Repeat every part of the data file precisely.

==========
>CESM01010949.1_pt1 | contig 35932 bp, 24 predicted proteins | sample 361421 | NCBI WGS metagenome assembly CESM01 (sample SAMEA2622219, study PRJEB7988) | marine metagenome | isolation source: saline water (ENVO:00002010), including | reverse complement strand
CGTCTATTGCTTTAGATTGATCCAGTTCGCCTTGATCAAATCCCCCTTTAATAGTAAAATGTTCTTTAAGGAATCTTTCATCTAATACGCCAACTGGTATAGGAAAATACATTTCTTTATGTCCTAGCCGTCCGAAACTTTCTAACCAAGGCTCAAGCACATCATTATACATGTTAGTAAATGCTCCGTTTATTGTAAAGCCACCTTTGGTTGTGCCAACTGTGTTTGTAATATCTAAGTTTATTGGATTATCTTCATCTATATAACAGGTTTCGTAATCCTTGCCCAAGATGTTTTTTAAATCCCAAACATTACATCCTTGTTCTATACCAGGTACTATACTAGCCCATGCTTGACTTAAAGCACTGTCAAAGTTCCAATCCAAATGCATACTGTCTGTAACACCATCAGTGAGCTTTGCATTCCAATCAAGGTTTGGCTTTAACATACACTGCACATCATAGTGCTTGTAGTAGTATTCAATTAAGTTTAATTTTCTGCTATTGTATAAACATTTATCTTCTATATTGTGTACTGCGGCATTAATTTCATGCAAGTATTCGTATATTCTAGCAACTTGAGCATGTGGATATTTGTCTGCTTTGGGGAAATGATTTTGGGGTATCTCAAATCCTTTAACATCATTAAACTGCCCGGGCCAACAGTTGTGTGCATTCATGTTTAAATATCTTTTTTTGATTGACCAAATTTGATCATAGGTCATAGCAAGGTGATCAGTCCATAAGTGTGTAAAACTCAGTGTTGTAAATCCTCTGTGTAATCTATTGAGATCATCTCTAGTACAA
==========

>CESM01010949.1_pt1 | contig 35932 bp, 24 predicted proteins | sample 361421 | NCBI WGS metagenome assembly CESM01 (sample SAMEA2622219, study PRJEB7988) | marine metagenome | isolation source: saline water (ENVO:00002010), including | reverse complement strand
CGTCTATTGCTTTAGATTGATCCAGTTCGCCTTGATCAAATCCCCCTTTAATAGTAAAATGTTCTTTAAGGAATCTTTCATCTAATACGCCAACTGGTATAGGAAAATACATTTCTTTATGTCCTAGCCGTCCGAAACTTTCTAACCAAGGCTCAAGCACATCATTATACATGTTAGTAAATGCTCCGTTTATTGTAAAGCCACCTTTGGTTGTGCCAACTGTGTTTGTAATATCTAAGTTTATTGGATTATCTTCATCTATATAACAGGTTTCGTAATCCTTGCCCAAGATGTTTTTTAAATCCCAAACATTACATCCTTGTTCTATACCAGGTACTATACTAGCCCATGCTTGACTTAAAGCACTGTCAAAGTTCCAATCCAAATGCATACTGTCTGTAACACCATCAGTGAGCTTTGCATTCCAATCAAGGTTTGGCTTTAACATACACTGCACATCATAGTGCTTGTAGTAGTATTCAATTAAGTTTAATTTTCTGCTATTGTATAAACATTTATCTTCTATATTGTGTACTGCGGCATTAATTTCATGCAAGTATTCGTATATTCTAGCAACTTGAGCATGTGGATATTTGTCTGCTTTGGGGAAATGATTTTGGGGTATCTCAAATCCTTTAACATCATTAAACTGCCCGGGCCAACAGTTGTGTGCATTCATGTTTAAATATCTTTTTTTGATTGACCAAATTTGATCATAGGTCATAGCAAGGTGATCAGTCCATAAGTGTGTAAAACTCAGTGTTGTAAATCCTCTGTGTAATCTATTGAGATCATCTCTAGTACAA